In this video, Elizabeth Robillard covers how today’s work is different than work used to be, and why it's important to manage your own career through negotiation.
- Careers today mean that you'll work for more companies, and that you'll have more jobs and more job titles than people did in the past. Many of our parents and their parents worked at one company for their whole career, following linear career paths from entry level through management. In those contexts, a clear career ladder existed with set milestones and achievements. Today, workers need to navigate different companies and more lateral moves. This is why negotiating for yourself has become a more important skill to create the career path you want for yourself.
To manage your own career trajectory, you need to know what you want and then craft a plan for how to get there. Studies show that people who negotiate for what they need to be successful in their current role receive higher performance ratings, demonstrate more leadership potential, remain longer at their organizations, and love their jobs more. Ultimately, being successful in a role is good for you and good for the organization. Think about someone promoted to a manager role for the first time.
She may only have some of the skills and resources she needs to make this transition into management. On the other hand, if she were able to ask for training, or mentoring, or more support during the promotion conversation, then she'd be more likely to get the support she needs, and thereby, raise her chance of success in this new role. Contrast that with someone who took the promotion and tries to tough it out. That manager may be slower to learn the new skills, or she may burn herself out trying to manage the team and do the work.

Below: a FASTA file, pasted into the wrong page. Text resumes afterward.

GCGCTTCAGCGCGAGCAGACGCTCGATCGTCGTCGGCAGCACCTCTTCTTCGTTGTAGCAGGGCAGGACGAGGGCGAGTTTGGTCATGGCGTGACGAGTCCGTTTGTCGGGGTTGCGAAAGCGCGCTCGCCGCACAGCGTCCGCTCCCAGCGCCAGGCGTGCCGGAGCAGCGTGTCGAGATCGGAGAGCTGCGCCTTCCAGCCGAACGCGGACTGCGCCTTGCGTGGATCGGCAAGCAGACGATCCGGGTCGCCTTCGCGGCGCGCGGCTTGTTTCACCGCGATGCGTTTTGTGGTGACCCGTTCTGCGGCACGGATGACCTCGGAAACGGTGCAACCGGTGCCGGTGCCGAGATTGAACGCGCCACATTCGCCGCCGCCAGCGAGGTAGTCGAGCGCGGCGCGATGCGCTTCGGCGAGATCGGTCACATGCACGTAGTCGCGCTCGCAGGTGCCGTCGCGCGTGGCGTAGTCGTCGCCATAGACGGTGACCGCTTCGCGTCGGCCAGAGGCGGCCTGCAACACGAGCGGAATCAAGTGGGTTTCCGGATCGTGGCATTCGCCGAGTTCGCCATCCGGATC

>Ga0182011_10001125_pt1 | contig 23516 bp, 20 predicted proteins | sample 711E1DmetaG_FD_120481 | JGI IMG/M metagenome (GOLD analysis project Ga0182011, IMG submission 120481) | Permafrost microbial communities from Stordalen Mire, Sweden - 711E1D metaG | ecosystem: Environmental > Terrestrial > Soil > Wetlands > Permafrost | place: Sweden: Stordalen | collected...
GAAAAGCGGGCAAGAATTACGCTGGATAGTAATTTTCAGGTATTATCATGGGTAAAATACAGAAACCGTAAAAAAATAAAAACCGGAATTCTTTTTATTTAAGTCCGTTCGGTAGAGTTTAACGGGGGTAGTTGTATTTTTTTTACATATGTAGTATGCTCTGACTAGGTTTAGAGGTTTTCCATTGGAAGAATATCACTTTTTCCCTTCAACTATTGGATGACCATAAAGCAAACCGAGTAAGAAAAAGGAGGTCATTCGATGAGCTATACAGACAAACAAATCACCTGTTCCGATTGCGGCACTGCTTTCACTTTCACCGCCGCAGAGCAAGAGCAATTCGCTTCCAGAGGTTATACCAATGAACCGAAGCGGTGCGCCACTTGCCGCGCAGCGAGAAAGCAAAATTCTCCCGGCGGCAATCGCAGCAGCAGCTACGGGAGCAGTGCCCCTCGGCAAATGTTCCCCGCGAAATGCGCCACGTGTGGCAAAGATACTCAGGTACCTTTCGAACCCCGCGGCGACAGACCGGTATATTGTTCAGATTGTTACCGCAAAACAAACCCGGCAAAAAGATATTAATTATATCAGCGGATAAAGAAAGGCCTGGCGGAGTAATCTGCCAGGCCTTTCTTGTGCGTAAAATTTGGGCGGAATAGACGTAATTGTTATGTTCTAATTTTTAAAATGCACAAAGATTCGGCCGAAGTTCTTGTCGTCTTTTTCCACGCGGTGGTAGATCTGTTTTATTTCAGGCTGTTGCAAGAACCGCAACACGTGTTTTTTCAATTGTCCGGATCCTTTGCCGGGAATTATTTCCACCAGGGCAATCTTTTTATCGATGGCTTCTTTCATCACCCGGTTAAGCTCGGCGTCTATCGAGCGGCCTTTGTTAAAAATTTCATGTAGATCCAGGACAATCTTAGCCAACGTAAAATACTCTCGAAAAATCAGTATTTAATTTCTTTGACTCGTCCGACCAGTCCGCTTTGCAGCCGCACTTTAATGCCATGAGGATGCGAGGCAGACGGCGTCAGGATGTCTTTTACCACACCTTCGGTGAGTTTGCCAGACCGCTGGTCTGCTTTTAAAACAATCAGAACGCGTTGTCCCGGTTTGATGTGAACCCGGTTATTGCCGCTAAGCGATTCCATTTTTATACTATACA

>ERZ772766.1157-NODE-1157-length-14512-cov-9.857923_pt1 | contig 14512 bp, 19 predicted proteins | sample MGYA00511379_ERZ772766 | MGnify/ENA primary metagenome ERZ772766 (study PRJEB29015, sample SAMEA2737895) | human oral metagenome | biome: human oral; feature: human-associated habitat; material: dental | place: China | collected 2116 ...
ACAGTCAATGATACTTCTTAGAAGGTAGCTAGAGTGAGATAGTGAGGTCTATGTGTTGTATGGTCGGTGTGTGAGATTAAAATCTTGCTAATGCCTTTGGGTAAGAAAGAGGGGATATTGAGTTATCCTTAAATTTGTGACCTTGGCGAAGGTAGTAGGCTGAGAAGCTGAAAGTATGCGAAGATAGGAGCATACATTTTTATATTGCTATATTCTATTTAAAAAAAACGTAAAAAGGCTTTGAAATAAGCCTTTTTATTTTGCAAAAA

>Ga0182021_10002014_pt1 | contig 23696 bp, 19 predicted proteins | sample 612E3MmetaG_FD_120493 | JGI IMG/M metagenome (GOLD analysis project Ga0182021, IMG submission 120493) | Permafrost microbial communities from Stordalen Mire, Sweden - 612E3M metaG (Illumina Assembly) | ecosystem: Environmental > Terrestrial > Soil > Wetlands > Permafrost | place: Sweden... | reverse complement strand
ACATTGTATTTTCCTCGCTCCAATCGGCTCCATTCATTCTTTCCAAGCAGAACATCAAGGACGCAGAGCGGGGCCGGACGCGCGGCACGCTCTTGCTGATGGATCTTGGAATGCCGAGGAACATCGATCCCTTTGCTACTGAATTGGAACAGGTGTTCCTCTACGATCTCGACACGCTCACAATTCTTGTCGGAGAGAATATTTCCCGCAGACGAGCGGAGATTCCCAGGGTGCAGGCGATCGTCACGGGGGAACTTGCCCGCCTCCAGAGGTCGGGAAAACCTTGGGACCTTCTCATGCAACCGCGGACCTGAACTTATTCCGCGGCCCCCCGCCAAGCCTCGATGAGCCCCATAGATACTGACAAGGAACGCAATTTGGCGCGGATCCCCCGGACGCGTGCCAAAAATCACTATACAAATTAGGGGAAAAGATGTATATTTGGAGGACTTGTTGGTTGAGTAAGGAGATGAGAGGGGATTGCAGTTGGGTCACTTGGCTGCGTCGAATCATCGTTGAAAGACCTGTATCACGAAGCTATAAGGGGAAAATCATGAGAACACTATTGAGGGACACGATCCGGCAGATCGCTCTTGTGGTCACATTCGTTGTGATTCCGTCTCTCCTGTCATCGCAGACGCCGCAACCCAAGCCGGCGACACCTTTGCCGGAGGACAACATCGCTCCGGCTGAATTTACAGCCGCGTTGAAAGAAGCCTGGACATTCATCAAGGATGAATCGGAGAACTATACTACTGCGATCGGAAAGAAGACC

This person is less likely to succeed and may leave the organization prematurely when she has a chance. When you learn to negotiate for yourself, you can connect what is good for you with what is good for the organization. That's what successful leaders do. You are showing your boss that you think like a leader, and therefore, he should support you.
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- Review methods for avoiding common negotiation pitfalls.
- Determine what you really want.
- Clarify how and when to use your bargaining power.
- Recall strategies for making mutually beneficial agreements.
- Recognize ways to anticipate potential responses.
- Use turns to respond and restore your position in a negotiation.